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Barring word from White House, Chicago US Attorney John Lausch faces last week in office
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Barring word from White House, Chicago US Attorney John Lausch faces last week in office

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Barring a last-minute change of heart from the White House, Chicago U.S. Attorney John Lausch will be stepping down from his high-profile post at end of the week despite a bipartisan push to keep him.

Lausch, a 2017 Trump nominee who had also earned the support of Illinois’ top Democrats in Congress, was part of a clean sweep announced earlier this month giving him and other U.S. attorneys nominated by the previous administration until Feb. 28 to resign.

Last week, Lausch held an officewide Zoom meeting telling staffers that Friday would in all likelihood be his last day at work, sources said.

Lausch’s impending dismissal was met with a chorus of disapproval from Illinois’ two Democratic senators and several Republican congressmen who called on President Joe Biden to keep him on to see through a range of ongoing corruption investigations that have roiled state politics.

Sens. Dick Durbin and Tammy Duckworth followed up with a letter Feb. 9 addressed directly to Biden saying Lausch had served “professionally and without partisanship” and that they had let White House counsel know their position as recently as last week.

But there has been no indication over the past two weeks that the Justice Department has been swayed.

If he resigns as scheduled, Lausch’s first assistant, John Kocoras, would likely take over as acting U.S. attorney until a replacement is found and confirmed by the U.S. Senate — a process that typically takes months.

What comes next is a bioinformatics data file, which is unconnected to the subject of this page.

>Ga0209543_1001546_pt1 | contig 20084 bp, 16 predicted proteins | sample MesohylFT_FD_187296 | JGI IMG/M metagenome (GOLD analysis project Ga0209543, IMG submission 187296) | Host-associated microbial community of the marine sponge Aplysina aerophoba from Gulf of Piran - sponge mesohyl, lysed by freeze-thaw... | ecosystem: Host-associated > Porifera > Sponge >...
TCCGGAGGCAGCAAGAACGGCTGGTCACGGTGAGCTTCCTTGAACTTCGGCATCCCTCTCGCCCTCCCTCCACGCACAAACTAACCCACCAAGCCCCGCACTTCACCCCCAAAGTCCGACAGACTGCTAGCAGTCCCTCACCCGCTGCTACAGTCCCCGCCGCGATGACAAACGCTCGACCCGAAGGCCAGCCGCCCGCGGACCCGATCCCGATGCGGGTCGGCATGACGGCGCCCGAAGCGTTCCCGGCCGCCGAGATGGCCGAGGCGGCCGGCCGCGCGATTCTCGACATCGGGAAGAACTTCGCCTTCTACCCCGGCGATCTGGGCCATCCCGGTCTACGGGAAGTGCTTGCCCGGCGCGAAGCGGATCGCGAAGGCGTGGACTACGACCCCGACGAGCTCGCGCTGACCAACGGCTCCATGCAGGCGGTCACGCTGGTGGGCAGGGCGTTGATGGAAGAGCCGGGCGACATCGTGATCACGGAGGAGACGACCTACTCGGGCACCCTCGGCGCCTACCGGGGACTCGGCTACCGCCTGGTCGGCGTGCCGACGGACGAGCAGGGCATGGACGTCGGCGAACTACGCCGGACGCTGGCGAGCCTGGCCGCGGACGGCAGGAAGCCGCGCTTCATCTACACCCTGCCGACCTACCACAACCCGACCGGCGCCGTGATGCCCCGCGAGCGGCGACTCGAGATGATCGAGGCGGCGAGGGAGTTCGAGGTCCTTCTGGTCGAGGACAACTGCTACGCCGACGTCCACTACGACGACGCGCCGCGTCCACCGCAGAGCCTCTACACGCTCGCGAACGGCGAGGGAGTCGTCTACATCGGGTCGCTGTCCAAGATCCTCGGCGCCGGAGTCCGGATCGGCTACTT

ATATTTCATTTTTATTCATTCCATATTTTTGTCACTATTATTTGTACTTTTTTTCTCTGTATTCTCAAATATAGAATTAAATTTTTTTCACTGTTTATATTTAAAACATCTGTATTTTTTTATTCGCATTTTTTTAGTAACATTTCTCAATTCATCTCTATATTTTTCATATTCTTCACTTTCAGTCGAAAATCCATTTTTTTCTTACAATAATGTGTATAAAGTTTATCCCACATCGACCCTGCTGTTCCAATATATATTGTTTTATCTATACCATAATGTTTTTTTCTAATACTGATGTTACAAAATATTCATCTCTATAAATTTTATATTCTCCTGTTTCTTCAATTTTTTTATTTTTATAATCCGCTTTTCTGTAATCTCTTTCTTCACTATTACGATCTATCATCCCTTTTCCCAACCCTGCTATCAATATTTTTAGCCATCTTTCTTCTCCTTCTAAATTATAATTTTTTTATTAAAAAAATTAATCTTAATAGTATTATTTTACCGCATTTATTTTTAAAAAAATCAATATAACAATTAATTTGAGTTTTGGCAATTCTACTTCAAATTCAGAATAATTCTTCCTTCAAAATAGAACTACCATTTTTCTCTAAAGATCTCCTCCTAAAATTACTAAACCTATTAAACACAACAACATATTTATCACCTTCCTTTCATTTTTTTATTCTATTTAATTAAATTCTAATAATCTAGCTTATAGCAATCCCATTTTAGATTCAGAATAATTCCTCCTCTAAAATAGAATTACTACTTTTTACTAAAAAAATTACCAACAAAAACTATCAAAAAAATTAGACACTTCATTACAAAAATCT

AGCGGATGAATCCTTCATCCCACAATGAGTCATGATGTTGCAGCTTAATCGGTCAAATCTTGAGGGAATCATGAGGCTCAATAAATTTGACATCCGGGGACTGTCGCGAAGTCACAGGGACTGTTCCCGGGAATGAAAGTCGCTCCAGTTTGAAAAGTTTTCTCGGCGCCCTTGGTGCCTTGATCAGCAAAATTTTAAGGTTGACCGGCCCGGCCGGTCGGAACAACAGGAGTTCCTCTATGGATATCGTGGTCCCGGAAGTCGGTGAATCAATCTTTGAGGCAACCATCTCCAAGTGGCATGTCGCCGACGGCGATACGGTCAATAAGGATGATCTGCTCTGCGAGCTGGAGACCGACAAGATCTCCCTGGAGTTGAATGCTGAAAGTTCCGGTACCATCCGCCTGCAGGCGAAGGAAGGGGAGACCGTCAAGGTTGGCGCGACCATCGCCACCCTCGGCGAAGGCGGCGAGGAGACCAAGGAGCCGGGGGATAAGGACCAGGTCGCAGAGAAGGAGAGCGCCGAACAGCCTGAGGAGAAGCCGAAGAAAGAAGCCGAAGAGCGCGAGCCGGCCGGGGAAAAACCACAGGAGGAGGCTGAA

There was no immediate comment Monday on Lausch’s status from the U.S. attorney’s office in Chicago.

It’s customary for U.S. attorneys appointed by a president of a different party to leave when there’s a new boss in the White House, and Lausch’s departure would not mean the investigations he’s shepherded will stop.

Those include the ongoing investigation of Commonwealth Edison’s alleged bribery scheme to funnel money and do-nothing jobs to then-House Speaker Michael Madigan’s loyalists in exchange for his help with state legislation. Madigan has not been charged with wrongdoing.

Lausch, 51, of Joliet, was sworn in as U.S. attorney in November 2017 after an unanimous voice vote in the Senate.

Though it wasn’t publicly known at the time, the office’s corruption unit already was well into an investigation of Chicago Ald. Edward Burke, including having then-25th Ward Ald. Daniel Solis wear a wire on his City Hall colleagues.

Burke is currently awaiting trial on racketeering charges brought in 2019.

jmeisner@chiagotribune.com

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